Pastor Kumaran, who tended to the congregation of the bombed Zion Church in Batticaloa, told the Christian aid group Open Doors this month that watching members of his church running out carrying parts of bodies, some of them on fire themselves, and finding out that he had lost his 12-year-old son to the blast was harrowing.

“I saw dead bodies. People were carrying the bodies. I saw my co-workers, believers. They were screaming, crying. Blood was all over the place,” the told the group.

A year later, Kumaran, a convert from Hinduism, said that he had resolved to use the experience to spread Christianity.

“What happened on April 21, 2019, is we gave our loved ones for this country. Through that, we expect to receive souls from elsewhere,” Kumaran said. “We have hope that God will give us Muslims, Hindus, Buddhists. Pray for our vision to reach 20,000 new souls in Sri Lanka. We want to reach villages for Christ.”

“The Easter festival reminds us that, even when the world is in turmoil, our Lord is with us. At the same time, we must not forget the catastrophe that occurred on Easter Sunday lat year,” Father Dilusha Chamara of St. Anthony’s Shrine in Kochchikade, one of the three targeted churches, told Sri Lanka’s News First. “The memory of our departed brothers and sisters lives within us and we will be invoking blessings in all of them at the Kochchikade shrine. I pray that all people will feel the true joy of Easter within their homes.”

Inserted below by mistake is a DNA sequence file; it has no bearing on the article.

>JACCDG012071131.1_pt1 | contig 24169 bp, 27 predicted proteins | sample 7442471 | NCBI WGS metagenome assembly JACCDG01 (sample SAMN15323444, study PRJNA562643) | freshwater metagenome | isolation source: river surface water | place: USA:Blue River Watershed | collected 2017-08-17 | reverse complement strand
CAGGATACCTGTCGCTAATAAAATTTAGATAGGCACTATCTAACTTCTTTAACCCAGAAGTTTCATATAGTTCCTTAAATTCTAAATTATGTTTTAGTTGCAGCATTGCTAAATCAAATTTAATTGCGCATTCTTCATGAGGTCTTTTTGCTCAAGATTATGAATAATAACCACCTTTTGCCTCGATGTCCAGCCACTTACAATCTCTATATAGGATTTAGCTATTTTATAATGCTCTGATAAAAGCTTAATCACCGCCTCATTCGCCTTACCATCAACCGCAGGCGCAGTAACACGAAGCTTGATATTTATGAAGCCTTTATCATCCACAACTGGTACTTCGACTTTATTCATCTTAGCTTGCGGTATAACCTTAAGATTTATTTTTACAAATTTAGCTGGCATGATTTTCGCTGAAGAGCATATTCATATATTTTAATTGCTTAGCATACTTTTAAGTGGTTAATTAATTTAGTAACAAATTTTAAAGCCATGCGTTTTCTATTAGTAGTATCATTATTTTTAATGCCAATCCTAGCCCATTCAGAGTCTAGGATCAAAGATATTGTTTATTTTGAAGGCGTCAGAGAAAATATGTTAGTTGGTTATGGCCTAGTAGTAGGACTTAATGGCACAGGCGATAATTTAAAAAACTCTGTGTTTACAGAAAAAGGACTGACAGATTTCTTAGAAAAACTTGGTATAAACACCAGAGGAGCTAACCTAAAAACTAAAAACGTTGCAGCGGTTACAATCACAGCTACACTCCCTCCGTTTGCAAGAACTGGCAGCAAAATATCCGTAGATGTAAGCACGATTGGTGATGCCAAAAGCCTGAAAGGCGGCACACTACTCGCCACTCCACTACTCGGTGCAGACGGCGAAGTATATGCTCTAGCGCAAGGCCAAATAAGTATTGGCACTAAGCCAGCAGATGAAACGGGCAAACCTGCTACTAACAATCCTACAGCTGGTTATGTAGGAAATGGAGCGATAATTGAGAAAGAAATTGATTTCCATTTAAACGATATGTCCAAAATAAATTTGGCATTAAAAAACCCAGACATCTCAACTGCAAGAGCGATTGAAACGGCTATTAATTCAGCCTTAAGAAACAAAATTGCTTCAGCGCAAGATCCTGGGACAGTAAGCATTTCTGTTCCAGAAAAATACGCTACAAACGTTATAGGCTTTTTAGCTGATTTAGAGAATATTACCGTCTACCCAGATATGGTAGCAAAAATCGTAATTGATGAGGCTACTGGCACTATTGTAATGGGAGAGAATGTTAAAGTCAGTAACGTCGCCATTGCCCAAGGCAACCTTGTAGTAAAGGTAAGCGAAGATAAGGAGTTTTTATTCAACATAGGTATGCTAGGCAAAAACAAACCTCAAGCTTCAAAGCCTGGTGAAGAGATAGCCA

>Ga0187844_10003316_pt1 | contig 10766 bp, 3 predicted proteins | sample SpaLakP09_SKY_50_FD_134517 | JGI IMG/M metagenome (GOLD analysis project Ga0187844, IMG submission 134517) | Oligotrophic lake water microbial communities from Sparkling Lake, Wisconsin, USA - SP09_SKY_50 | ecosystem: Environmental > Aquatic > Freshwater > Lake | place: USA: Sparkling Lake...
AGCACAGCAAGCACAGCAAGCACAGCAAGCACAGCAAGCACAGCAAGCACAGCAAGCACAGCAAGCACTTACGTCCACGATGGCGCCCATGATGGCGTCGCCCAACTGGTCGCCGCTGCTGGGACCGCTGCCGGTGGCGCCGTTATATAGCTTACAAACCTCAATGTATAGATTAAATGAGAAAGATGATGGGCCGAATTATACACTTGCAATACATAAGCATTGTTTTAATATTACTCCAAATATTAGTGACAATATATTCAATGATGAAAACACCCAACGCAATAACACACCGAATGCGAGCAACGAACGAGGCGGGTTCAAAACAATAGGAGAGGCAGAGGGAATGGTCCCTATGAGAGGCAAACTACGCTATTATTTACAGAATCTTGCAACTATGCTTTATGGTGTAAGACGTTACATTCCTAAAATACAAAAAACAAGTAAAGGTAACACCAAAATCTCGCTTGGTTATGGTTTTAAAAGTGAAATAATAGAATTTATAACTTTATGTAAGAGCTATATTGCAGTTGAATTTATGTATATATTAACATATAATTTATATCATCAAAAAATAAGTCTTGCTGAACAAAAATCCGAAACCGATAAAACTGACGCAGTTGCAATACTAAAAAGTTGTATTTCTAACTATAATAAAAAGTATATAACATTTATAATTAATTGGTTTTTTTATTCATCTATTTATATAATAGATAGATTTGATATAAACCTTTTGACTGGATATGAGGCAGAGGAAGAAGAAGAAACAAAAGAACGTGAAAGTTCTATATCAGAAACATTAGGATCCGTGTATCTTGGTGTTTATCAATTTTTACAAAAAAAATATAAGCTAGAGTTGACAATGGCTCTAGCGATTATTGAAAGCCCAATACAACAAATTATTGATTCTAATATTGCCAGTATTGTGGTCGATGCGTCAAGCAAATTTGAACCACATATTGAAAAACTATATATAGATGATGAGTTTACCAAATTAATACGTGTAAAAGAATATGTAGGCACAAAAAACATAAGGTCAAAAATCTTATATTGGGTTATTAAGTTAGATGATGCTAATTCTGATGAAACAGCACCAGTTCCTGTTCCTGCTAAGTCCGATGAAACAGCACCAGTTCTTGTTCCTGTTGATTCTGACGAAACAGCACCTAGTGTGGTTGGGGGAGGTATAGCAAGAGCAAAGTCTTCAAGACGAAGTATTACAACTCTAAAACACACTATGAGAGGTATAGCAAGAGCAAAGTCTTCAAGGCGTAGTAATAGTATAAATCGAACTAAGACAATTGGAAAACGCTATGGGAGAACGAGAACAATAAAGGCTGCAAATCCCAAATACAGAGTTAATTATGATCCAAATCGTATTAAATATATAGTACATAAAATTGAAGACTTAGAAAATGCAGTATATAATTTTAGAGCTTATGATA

Cardinal Ranjith used his televised Easter sermon to offer forgiveness to the jihadists responsible for the attack.

“Last year, some misguided youths attacked us and we as humans could have given a human and selfish response, but we meditated on Christ’s teachings and loved them, forgave them and had pity on them,” Ranjith said. “We did not hate them and return them the violence.”

On Friday, Ranjith remarked on the Chinese coronavirus pandemic, suggesting that the virus was manmade.

“Covid-19 [the Chinese coronavirus] could have been caused by someone who tried to create some product to make lives easier like the way things are done today,”Ranjith said. “People including Christians have forgotten that suffering is part and parcel of Christian life. This is why science is used extensively to produce things such as genetically modified food.”